When parent company AT&T forced Warner Bros.' hand and decided to put all their 2021 movies on HBO Max, filmmakers were upset. Director of Dune, Denis Villeneuve, penned an essay where he bemoaned the decision, worrying that this was the beginning of the end of theatrical distribution. 

He wrote, “There is absolutely no love for cinema, nor for the audience here. It is all about the survival of a telecom mammoth, one that is currently bearing an astronomical debt of more than $150 billion. Therefore, even though Dune is about cinema and audiences, AT&T is about its own survival on Wall Street. With HBO Max’s launch a failure thus far, AT&T decided to sacrifice Warner Bros.’ entire 2021 slate in a desperate attempt to grab the audience’s attention.”

Villeneuve added, “Streaming can produce great content, but not movies of Dune’s scope and scale. Warner Bros.’ decision means Dune won’t have the chance to perform financially in order to be viable and piracy will ultimately triumph. Warner Bros. might just have killed the Dune franchise. This one is for the fans. AT&T’s John Stankey said that the streaming horse left the barn. In truth, the horse left the barn for the slaughterhouse.”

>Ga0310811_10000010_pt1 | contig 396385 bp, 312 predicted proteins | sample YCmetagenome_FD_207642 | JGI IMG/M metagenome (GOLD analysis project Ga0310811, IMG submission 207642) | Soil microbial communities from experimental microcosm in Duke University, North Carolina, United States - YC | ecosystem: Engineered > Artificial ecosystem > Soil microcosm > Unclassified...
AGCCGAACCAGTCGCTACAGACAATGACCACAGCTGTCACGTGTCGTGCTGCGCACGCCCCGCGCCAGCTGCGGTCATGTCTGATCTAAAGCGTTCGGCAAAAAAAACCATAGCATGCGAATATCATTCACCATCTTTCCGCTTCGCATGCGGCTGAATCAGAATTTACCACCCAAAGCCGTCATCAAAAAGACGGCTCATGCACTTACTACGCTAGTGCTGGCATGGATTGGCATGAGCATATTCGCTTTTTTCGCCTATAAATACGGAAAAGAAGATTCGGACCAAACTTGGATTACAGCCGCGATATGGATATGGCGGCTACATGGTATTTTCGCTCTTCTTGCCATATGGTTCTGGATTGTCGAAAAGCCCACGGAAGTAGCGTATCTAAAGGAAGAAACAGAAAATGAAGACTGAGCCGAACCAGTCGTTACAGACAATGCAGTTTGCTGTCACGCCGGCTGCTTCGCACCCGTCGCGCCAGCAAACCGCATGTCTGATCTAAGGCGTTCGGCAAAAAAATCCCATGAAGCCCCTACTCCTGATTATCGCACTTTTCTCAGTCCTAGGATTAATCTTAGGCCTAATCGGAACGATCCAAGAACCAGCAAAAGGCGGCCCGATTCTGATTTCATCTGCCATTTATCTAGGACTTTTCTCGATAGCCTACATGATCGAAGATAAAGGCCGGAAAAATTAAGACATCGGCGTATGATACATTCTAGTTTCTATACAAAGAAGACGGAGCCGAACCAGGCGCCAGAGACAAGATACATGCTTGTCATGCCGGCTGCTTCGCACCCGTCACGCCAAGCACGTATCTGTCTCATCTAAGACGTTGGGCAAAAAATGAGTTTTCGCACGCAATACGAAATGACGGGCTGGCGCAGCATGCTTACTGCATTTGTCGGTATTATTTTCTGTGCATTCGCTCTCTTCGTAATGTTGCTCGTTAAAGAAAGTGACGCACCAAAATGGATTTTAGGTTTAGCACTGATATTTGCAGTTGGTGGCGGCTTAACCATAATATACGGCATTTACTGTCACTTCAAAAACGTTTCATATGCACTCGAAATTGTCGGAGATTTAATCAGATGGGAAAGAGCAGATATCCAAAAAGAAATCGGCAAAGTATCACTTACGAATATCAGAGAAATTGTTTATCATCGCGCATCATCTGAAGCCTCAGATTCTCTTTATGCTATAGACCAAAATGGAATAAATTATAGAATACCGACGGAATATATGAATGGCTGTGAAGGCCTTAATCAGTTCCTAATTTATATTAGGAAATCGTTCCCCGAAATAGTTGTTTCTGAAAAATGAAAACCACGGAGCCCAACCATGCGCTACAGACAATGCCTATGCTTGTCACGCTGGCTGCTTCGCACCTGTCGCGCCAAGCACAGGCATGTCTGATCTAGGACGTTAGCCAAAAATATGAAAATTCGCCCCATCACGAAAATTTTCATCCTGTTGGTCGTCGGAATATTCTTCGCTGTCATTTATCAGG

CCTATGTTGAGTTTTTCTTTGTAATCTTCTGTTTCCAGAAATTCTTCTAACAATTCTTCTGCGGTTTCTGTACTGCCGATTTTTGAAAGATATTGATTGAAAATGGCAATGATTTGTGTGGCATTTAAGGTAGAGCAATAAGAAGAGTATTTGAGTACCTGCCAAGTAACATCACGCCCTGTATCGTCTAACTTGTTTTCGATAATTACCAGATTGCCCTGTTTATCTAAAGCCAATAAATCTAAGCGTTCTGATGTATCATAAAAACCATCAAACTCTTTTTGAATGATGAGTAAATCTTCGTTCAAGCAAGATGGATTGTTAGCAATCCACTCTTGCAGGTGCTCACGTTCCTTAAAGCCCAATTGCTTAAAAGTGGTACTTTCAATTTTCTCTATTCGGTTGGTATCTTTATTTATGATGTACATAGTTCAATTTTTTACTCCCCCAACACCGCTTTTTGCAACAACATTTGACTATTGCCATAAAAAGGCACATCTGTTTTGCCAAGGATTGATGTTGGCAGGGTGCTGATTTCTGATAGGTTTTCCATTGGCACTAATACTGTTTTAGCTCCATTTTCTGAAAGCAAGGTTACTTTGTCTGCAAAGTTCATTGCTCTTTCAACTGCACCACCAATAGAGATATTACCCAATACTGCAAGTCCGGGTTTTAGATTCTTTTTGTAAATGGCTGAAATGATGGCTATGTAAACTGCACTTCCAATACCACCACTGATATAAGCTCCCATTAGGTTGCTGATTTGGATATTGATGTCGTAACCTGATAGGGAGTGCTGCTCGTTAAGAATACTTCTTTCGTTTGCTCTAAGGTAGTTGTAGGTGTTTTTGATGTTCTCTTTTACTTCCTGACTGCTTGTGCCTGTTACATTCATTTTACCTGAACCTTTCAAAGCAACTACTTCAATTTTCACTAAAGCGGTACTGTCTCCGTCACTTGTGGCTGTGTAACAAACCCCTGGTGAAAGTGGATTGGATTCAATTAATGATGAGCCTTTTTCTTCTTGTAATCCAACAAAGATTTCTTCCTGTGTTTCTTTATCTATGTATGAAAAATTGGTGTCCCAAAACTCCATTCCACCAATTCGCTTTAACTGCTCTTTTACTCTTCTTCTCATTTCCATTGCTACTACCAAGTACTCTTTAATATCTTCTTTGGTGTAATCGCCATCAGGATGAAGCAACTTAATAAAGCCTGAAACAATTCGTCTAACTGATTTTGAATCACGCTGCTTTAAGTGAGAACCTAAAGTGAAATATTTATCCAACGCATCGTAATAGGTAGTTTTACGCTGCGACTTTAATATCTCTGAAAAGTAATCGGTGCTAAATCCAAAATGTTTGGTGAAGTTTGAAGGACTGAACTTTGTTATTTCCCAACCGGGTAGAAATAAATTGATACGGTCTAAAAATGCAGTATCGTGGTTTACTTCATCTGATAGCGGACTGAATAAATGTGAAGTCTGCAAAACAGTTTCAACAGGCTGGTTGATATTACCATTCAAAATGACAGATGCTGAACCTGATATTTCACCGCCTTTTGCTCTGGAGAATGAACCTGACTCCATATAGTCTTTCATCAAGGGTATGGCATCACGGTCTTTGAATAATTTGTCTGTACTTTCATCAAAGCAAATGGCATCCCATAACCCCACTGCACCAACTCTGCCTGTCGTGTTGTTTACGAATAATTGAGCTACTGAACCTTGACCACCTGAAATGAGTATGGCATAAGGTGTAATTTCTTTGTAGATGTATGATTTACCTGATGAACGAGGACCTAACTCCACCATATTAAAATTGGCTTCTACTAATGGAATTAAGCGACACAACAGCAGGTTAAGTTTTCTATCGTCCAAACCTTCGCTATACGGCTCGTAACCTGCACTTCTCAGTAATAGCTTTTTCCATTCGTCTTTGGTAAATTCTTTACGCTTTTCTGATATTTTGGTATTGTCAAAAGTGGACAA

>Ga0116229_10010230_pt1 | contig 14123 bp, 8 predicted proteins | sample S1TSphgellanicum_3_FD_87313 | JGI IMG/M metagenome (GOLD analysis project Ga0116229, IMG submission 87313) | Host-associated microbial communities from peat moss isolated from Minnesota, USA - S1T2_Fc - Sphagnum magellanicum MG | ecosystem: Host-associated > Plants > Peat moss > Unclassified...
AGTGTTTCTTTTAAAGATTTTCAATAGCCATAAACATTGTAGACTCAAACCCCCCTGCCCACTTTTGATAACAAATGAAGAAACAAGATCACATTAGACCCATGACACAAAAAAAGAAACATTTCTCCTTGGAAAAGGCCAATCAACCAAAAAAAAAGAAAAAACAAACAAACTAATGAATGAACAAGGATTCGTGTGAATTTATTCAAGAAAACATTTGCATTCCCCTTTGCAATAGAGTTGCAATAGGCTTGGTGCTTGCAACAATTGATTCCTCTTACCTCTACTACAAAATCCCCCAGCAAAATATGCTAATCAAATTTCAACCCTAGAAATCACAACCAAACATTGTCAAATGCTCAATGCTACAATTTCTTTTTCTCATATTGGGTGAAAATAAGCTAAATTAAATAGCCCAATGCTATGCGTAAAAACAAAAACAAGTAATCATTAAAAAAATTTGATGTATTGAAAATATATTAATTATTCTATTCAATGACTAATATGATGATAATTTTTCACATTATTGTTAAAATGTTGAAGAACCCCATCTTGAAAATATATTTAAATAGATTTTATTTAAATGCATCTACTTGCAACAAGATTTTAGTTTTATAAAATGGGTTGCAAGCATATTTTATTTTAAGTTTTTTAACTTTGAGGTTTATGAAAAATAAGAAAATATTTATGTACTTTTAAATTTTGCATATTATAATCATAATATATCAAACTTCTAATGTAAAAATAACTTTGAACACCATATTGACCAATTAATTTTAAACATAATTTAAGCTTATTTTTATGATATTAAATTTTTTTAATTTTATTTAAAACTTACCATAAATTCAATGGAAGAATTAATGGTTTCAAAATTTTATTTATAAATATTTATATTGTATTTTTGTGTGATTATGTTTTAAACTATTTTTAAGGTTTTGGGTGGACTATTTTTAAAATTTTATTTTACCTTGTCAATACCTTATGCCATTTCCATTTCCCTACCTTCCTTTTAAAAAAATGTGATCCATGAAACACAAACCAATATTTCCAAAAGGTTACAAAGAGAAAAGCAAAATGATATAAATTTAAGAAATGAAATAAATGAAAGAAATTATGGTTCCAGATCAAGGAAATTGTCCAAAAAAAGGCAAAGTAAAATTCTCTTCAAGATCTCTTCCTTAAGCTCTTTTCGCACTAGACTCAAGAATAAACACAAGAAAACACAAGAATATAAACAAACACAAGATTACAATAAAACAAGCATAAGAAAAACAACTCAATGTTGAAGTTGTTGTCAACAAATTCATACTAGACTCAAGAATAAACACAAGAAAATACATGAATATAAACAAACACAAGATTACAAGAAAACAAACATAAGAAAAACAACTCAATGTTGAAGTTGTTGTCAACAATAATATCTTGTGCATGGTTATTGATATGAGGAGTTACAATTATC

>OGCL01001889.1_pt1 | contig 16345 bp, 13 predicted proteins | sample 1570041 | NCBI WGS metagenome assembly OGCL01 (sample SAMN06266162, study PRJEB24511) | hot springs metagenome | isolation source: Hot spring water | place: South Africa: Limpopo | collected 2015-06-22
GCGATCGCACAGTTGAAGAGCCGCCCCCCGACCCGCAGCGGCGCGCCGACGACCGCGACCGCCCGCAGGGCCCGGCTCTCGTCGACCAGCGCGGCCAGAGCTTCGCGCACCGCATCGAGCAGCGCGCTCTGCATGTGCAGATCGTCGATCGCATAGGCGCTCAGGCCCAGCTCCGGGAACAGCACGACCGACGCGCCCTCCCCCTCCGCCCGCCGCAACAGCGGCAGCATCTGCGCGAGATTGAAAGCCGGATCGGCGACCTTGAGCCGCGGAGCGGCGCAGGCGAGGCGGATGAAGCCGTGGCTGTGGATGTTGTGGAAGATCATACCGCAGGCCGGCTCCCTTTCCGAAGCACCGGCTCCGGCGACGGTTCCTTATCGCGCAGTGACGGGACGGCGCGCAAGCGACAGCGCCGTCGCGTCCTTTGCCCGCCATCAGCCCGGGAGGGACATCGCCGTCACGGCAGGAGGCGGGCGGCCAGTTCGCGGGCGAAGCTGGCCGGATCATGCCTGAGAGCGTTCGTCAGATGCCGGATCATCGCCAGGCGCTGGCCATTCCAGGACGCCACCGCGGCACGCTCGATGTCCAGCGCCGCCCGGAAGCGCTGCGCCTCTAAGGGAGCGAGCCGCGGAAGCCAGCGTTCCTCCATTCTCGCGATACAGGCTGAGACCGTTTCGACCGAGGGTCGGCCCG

That scathing letter pretty much summed up everyone's frustrations at the time. With the Delta variant raging across the world, HBO Max still plans to release the film on the same day it hits theaters. There has been much talk about audiences flocking to theaters to support their favorite filmmakers, but it really has not happened this summer. 

Still, filmmakers are trying to rouse support not only for their work, but for their friends. Chloé Zhao, director of Nomadland and friend of Villeneuve, has seen Dune, and is urging us all to go to the theater to watch it on the biggest screen possible. 

She told Sight & Sound, “It gives me hope that a filmmaker like Denis is able to really harness his vision and put together something that’s so incredible, so cinematic. I’m just blown away by the experience I had in that room. But I’m terrified about how many people are or aren’t going to have that experience like I did, in a theatre, and what that means for the future.”

This is the first Dune movie, with a sequel that still has not been shot. Warner Bros. is definitely testing the audience's taste for this kind of movie before making the next, and if people don't pay to see it in theaters, there is doubt it will venture into making the next one. 

Warner Bros. is opening Dune in theaters on October 22, and it will stream the same day on HBO Max. 

Will you see Dune in theaters? Let us know in the comments.